Oak Park version of Our Town coming to theaters near you

OP thespian Kevin Bry spent a year bringing local historical figures to life in a play that celebrates diversity and openness.

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By DREW CARTER

Do any human beings ever realize life while they live it? Well if not, in Oak Park they can at least go see the
play.

Oak Parker Kevin Bry has written Our Village?#34;a take-off on Thorton Wilder's Our Town?#34;that relates the history of Oak Park from early settlers through integration.

"History is not a real easy thing to market because people see it as a dry subject," said Bry, who is also producing and acting in the play. "What we're doing is anything but dry."

Bry said he's worked on the script over the past year.

The one-act play runs about an hour and features a narrator (like Our Town) overseeing a series of scenes. Minor costuming helps bring the audience into the era of each scene, acted by an ensemble cast. Most of the cast is onstage for most scenes, Bry said.

The cast is composed of professional actors, community members and students. "It's a real collective effort," Bry said.

Bry said the play has two themes, dealing with the "experiment" of integration in Oak Park and how people deal with each other when they come together. It "takes pride in our efforts at openness," while celebrating "our interesting and fun and fascinating history as a community," he said.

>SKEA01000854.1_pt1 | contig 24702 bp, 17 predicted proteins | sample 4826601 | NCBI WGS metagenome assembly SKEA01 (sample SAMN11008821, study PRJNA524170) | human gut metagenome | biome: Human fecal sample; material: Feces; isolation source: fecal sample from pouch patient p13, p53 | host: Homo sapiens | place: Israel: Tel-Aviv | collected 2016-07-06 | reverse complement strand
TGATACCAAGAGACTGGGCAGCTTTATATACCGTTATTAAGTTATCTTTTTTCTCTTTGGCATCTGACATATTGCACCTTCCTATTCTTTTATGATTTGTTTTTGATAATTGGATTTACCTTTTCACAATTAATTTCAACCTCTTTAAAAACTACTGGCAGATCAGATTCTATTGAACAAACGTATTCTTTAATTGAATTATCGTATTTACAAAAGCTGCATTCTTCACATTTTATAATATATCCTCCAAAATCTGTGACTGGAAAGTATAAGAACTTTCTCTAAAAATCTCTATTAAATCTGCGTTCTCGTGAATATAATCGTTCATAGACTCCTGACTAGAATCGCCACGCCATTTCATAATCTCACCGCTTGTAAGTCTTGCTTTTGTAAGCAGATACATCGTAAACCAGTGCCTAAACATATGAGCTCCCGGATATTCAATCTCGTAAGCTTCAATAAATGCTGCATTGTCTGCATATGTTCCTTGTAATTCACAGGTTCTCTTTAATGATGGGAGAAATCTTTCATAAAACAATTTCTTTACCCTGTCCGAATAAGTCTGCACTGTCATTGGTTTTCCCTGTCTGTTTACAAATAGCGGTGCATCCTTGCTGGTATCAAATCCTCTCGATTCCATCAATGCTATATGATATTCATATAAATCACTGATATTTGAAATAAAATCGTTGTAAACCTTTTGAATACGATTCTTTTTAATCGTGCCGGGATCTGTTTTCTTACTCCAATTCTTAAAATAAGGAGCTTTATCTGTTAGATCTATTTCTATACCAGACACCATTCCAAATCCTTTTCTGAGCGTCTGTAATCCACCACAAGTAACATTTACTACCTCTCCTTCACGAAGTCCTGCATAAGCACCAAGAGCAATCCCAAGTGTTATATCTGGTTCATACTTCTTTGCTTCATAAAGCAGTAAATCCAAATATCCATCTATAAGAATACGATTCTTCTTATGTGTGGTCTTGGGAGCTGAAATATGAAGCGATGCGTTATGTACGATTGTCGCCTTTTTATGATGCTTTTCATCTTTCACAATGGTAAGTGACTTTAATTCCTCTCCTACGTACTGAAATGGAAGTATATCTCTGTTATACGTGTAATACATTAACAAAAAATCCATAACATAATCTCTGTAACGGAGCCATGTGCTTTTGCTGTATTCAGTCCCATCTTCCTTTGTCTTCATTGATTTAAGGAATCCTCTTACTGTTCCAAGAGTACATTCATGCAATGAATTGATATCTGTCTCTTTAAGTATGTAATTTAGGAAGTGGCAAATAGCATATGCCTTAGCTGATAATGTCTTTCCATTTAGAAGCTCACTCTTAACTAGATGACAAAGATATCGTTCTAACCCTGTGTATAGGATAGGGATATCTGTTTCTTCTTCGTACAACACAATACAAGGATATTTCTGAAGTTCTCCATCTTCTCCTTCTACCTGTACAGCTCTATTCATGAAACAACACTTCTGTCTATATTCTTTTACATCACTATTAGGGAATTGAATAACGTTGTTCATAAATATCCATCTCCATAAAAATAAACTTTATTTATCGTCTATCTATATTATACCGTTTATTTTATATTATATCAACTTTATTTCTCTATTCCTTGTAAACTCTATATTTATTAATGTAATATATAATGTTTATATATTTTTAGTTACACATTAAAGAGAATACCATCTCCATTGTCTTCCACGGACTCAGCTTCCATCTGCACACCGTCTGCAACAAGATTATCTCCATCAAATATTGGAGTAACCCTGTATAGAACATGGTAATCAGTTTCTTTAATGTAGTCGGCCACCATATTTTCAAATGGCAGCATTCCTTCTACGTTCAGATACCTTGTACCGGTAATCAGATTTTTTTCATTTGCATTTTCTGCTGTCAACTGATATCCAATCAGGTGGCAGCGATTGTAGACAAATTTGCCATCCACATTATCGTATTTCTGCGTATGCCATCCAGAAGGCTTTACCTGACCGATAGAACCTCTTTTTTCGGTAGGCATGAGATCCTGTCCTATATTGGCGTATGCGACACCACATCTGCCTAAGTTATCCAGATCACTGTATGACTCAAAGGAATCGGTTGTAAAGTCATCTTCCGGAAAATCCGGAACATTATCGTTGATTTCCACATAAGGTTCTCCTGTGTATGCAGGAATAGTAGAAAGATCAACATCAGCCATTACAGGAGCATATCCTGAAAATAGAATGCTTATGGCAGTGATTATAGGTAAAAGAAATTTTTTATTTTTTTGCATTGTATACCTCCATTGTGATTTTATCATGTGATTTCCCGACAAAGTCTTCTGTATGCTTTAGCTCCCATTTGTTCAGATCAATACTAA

Characters will occasionally "break the fourth wall" and speak directly to the audience, Bry said.

Bry used Our Town as a "muse," calling the piece the "most lyrical play in American theater." He said Our Village will be adaptable for community group readings, or to be added to as history happens.

The play will premiere in abridged performances at both Oak Park middle schools on Jan. 13 and 14, before opening at Oak Park and River Forest High School's Studio Theatre for public performances Jan. 21 through 23. Net proceeds from the performances will go to the Oak Park Area Convention and Visitor's Bureau, the Historical Society of Oak Park and River Forest, and a scholarship at OPRF.

Frank Lipo helped with historical accuracy, BRAVO! director Sue Lindberg helped with the schools adaptation, while director Annie Slivinski "really helped it come to life," Bry said.

Each show will feature a post-show discussion.

"It's been a fun project. I truly believe people will learn more about Oak Park history than they ever thought they could," Bry said, adding that the play would be equally enjoyable for those who already know Oak Park history, as they'll get to see the characters come to life. But Bry guarantees that everyone will learn something new.

? Our Village performances will run the weekend of Jan. 21 through 23, with discussions of the play to follow each night. For tickets and show times call 383-7400.

Contact: dcarter@wjinc.com

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